So at the chemical plant I worked at, one of the requirements to work in the cyanide area was to ensure that I could detect cyanide leaks so I would not wander into an area with a fatal concentration. This was done by means of a sniff test. Three beakers of water were set on a tray. Two were plain water, and the third had a concentration of cyanide in it that resulted in small amounts of cyanide vapor in the air above the beaker. To pass the test, you had to tell which beaker held the cyanide. The first time I took the test, I was guessing somewhat. None of this “bitter almonds” smell, just something that was a little off. By the last time I took the test, almost 10 years later, I picked up the beaker with the cyanide and before it made it halfway to my nose, I put it back down on the tray and said “That’s the one.” What was originally too faint for me to be certain had become so overwhelmingly repugnant over the course of a decade that it gagged me.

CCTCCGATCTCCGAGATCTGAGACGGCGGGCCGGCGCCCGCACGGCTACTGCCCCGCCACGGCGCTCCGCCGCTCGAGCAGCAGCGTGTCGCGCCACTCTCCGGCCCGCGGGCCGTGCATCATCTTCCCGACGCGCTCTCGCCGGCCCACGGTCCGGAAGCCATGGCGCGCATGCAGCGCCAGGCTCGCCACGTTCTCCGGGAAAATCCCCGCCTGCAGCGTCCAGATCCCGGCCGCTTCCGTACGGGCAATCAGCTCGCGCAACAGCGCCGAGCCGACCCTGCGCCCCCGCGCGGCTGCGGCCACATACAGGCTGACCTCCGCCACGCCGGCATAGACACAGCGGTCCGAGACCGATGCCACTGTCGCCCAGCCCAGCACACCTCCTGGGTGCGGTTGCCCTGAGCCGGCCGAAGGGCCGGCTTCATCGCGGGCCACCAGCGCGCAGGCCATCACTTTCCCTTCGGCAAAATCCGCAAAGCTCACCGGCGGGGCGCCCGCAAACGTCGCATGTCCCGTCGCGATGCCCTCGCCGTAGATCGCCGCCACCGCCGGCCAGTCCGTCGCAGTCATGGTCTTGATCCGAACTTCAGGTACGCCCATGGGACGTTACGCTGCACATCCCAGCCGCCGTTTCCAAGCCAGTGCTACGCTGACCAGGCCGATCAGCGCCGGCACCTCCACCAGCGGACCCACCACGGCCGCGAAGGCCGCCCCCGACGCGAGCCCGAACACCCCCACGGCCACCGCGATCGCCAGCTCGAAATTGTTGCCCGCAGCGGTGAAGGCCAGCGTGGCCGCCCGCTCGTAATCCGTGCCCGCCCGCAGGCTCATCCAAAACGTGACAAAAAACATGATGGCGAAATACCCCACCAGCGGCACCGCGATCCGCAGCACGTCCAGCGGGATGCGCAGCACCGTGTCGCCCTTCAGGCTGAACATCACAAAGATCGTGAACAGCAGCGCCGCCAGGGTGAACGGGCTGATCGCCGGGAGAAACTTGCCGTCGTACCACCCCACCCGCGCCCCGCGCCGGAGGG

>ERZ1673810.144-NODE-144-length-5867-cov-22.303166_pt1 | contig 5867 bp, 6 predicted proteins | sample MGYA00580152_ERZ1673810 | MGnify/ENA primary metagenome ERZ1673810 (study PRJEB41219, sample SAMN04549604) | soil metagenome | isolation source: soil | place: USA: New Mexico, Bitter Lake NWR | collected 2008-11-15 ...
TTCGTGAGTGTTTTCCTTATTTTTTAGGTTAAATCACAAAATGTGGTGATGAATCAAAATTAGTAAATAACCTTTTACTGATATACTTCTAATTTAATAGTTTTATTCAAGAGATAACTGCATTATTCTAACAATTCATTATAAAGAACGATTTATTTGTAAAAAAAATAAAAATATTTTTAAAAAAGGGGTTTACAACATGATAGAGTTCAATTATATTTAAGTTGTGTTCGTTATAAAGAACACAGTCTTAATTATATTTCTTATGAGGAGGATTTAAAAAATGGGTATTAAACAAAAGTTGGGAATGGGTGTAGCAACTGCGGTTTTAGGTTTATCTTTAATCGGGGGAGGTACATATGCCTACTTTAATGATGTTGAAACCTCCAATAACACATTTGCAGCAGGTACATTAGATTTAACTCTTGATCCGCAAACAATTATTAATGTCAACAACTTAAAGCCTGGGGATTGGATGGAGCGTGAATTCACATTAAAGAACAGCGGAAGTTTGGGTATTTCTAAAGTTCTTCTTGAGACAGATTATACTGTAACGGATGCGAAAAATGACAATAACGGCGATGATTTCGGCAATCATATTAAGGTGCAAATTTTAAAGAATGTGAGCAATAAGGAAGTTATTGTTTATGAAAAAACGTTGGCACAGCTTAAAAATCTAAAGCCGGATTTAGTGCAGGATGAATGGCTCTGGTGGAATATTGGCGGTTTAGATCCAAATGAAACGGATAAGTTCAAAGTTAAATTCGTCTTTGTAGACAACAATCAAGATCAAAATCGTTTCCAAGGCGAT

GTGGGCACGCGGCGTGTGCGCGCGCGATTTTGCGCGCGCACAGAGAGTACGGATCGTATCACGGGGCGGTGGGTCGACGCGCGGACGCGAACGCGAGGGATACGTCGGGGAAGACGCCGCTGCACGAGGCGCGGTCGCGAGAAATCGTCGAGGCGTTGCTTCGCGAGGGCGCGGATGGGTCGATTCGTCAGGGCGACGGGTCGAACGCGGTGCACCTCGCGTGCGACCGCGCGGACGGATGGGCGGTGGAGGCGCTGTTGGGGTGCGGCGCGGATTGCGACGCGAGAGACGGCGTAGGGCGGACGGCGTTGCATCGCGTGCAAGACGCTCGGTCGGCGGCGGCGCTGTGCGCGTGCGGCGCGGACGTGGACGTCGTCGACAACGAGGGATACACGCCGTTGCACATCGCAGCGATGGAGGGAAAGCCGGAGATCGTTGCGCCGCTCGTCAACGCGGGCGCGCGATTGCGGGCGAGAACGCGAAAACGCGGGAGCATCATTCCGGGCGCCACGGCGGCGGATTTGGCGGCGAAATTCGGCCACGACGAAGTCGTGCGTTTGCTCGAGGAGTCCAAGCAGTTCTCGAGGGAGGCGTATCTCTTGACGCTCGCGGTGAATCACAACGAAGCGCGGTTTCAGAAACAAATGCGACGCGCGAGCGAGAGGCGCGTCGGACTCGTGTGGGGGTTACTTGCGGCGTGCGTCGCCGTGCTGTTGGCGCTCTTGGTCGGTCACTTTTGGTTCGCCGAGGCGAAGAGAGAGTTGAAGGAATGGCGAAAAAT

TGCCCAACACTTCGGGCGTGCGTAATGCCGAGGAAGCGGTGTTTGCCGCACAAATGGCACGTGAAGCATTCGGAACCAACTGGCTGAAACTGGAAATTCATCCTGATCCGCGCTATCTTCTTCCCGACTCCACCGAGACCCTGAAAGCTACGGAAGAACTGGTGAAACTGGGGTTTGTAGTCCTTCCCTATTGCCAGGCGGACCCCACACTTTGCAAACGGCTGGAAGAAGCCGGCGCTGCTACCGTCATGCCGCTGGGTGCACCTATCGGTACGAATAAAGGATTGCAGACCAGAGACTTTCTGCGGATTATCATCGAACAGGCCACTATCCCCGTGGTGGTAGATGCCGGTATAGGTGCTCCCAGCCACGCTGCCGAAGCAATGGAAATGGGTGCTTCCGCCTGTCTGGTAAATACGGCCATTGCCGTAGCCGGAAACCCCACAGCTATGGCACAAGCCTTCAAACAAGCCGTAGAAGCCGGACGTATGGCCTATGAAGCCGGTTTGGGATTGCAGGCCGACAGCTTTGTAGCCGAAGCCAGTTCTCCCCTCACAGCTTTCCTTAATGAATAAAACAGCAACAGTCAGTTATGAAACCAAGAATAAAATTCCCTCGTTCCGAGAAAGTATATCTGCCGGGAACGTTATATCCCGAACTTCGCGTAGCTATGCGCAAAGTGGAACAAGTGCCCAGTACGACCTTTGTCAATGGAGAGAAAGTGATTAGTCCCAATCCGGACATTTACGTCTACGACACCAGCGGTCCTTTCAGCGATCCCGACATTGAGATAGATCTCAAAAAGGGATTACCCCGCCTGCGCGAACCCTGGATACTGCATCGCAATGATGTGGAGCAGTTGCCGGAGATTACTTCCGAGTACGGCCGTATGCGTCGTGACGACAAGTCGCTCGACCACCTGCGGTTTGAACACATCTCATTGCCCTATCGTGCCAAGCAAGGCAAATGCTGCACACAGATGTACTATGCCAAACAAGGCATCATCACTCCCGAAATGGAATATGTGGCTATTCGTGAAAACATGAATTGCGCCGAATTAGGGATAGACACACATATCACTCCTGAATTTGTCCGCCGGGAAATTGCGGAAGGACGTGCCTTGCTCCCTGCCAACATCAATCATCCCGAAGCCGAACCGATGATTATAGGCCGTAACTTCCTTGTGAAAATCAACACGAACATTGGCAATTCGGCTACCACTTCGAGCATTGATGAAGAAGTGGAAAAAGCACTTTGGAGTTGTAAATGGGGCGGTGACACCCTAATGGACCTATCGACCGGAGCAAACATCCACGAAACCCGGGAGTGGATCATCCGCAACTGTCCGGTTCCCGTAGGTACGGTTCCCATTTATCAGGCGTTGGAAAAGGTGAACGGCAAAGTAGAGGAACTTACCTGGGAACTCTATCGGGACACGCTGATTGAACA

Cyanide. What’s it good for? Hydrogen cyanide is used in quite a few chemical processes as a feed stock. One of the chemical processes is used to make another chemical called methyl methacrylate (MMA), used in acrylic paints and in plastics like Plexiglass. My chemical plant made MMA as well, but that’s a story for another day. The other main use of cyanide was to make sodium cyanide, which is used in the mining of precious metals. Sodium cyanide solutions are able to leach small concentrations of gold, silver, and other precious metals out of ore, allowing it to be concentrated and extracted into product. Our plant produced sodium cyanide as well as HCN. Some HCN is shipped to other locations for use. When it was shipped, the tank cars that contained it were painted in a distinctive manner. They had red stripes on them – one that circled the car lengthwise, and one that circled the circumference of the car, forming a cross on both sides of the car where the stripes collided. These cars were called candy stripers in the trade.